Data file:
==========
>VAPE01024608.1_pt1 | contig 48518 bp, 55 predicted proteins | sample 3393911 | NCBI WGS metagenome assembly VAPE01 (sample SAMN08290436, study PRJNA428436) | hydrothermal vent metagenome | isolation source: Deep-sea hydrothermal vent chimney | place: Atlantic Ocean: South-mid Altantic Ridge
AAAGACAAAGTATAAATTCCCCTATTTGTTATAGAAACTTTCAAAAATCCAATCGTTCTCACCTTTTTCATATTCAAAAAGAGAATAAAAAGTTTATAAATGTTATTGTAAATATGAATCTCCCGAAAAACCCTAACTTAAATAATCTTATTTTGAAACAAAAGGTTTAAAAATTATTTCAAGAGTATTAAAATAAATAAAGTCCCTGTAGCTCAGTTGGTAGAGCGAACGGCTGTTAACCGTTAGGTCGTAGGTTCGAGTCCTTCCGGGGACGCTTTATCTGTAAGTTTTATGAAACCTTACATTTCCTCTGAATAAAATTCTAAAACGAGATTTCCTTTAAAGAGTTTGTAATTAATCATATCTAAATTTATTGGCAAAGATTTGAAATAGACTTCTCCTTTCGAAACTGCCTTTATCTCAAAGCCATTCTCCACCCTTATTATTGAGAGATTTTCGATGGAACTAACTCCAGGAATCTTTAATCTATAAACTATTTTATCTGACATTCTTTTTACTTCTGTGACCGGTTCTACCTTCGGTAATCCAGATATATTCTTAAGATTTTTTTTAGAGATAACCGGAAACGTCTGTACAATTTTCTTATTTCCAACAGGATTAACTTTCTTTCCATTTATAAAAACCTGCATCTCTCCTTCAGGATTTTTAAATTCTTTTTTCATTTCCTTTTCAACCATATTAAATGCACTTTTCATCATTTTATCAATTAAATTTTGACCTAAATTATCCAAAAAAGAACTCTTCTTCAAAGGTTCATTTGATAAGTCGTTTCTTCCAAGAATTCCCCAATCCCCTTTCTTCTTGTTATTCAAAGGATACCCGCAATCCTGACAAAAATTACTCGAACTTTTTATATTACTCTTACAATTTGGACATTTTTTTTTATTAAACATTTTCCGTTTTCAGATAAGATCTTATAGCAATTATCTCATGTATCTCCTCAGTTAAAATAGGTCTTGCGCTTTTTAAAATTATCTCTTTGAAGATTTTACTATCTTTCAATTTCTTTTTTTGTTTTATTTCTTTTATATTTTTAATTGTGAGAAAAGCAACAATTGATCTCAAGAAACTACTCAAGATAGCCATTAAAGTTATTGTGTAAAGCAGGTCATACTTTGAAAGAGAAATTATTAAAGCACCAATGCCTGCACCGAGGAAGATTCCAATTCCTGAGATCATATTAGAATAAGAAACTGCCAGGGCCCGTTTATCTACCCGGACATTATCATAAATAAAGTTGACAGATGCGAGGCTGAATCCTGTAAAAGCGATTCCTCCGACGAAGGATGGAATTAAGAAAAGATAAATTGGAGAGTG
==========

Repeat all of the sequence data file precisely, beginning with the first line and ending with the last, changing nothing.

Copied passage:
>VAPE01024608.1_pt1 | contig 48518 bp, 55 predicted proteins | sample 3393911 | NCBI WGS metagenome assembly VAPE01 (sample SAMN08290436, study PRJNA428436) | hydrothermal vent metagenome | isolation source: Deep-sea hydrothermal vent chimney | place: Atlantic Ocean: South-mid Altantic Ridge
AAAGACAAAGTATAAATTCCCCTATTTGTTATAGAAACTTTCAAAAATCCAATCGTTCTCACCTTTTTCATATTCAAAAAGAGAATAAAAAGTTTATAAATGTTATTGTAAATATGAATCTCCCGAAAAACCCTAACTTAAATAATCTTATTTTGAAACAAAAGGTTTAAAAATTATTTCAAGAGTATTAAAATAAATAAAGTCCCTGTAGCTCAGTTGGTAGAGCGAACGGCTGTTAACCGTTAGGTCGTAGGTTCGAGTCCTTCCGGGGACGCTTTATCTGTAAGTTTTATGAAACCTTACATTTCCTCTGAATAAAATTCTAAAACGAGATTTCCTTTAAAGAGTTTGTAATTAATCATATCTAAATTTATTGGCAAAGATTTGAAATAGACTTCTCCTTTCGAAACTGCCTTTATCTCAAAGCCATTCTCCACCCTTATTATTGAGAGATTTTCGATGGAACTAACTCCAGGAATCTTTAATCTATAAACTATTTTATCTGACATTCTTTTTACTTCTGTGACCGGTTCTACCTTCGGTAATCCAGATATATTCTTAAGATTTTTTTTAGAGATAACCGGAAACGTCTGTACAATTTTCTTATTTCCAACAGGATTAACTTTCTTTCCATTTATAAAAACCTGCATCTCTCCTTCAGGATTTTTAAATTCTTTTTTCATTTCCTTTTCAACCATATTAAATGCACTTTTCATCATTTTATCAATTAAATTTTGACCTAAATTATCCAAAAAAGAACTCTTCTTCAAAGGTTCATTTGATAAGTCGTTTCTTCCAAGAATTCCCCAATCCCCTTTCTTCTTGTTATTCAAAGGATACCCGCAATCCTGACAAAAATTACTCGAACTTTTTATATTACTCTTACAATTTGGACATTTTTTTTTATTAAACATTTTCCGTTTTCAGATAAGATCTTATAGCAATTATCTCATGTATCTCCTCAGTTAAAATAGGTCTTGCGCTTTTTAAAATTATCTCTTTGAAGATTTTACTATCTTTCAATTTCTTTTTTTGTTTTATTTCTTTTATATTTTTAATTGTGAGAAAAGCAACAATTGATCTCAAGAAACTACTCAAGATAGCCATTAAAGTTATTGTGTAAAGCAGGTCATACTTTGAAAGAGAAATTATTAAAGCACCAATGCCTGCACCGAGGAAGATTCCAATTCCTGAGATCATATTAGAATAAGAAACTGCCAGGGCCCGTTTATCTACCCGGACATTATCATAAATAAAGTTGACAGATGCGAGGCTGAATCCTGTAAAAGCGATTCCTCCGACGAAGGATGGAATTAAGAAAAGATAAATTGGAGAGTG